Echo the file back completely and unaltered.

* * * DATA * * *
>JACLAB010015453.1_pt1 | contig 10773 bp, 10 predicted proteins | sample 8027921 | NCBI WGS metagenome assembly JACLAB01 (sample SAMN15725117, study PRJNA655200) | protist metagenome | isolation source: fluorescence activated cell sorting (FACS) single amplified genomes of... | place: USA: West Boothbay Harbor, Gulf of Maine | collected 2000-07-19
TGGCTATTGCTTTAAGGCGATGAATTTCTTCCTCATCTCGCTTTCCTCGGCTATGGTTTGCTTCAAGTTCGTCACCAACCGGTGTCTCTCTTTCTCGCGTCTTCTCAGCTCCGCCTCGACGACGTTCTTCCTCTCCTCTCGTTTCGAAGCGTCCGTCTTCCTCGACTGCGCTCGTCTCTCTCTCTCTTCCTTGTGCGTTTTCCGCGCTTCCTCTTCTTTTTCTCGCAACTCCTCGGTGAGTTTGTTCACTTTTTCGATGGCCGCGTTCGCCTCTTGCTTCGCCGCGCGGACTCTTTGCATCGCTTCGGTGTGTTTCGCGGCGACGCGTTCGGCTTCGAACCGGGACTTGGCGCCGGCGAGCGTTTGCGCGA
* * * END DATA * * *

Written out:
>JACLAB010015453.1_pt1 | contig 10773 bp, 10 predicted proteins | sample 8027921 | NCBI WGS metagenome assembly JACLAB01 (sample SAMN15725117, study PRJNA655200) | protist metagenome | isolation source: fluorescence activated cell sorting (FACS) single amplified genomes of... | place: USA: West Boothbay Harbor, Gulf of Maine | collected 2000-07-19
TGGCTATTGCTTTAAGGCGATGAATTTCTTCCTCATCTCGCTTTCCTCGGCTATGGTTTGCTTCAAGTTCGTCACCAACCGGTGTCTCTCTTTCTCGCGTCTTCTCAGCTCCGCCTCGACGACGTTCTTCCTCTCCTCTCGTTTCGAAGCGTCCGTCTTCCTCGACTGCGCTCGTCTCTCTCTCTCTTCCTTGTGCGTTTTCCGCGCTTCCTCTTCTTTTTCTCGCAACTCCTCGGTGAGTTTGTTCACTTTTTCGATGGCCGCGTTCGCCTCTTGCTTCGCCGCGCGGACTCTTTGCATCGCTTCGGTGTGTTTCGCGGCGACGCGTTCGGCTTCGAACCGGGACTTGGCGCCGGCGAGCGTTTGCGCGA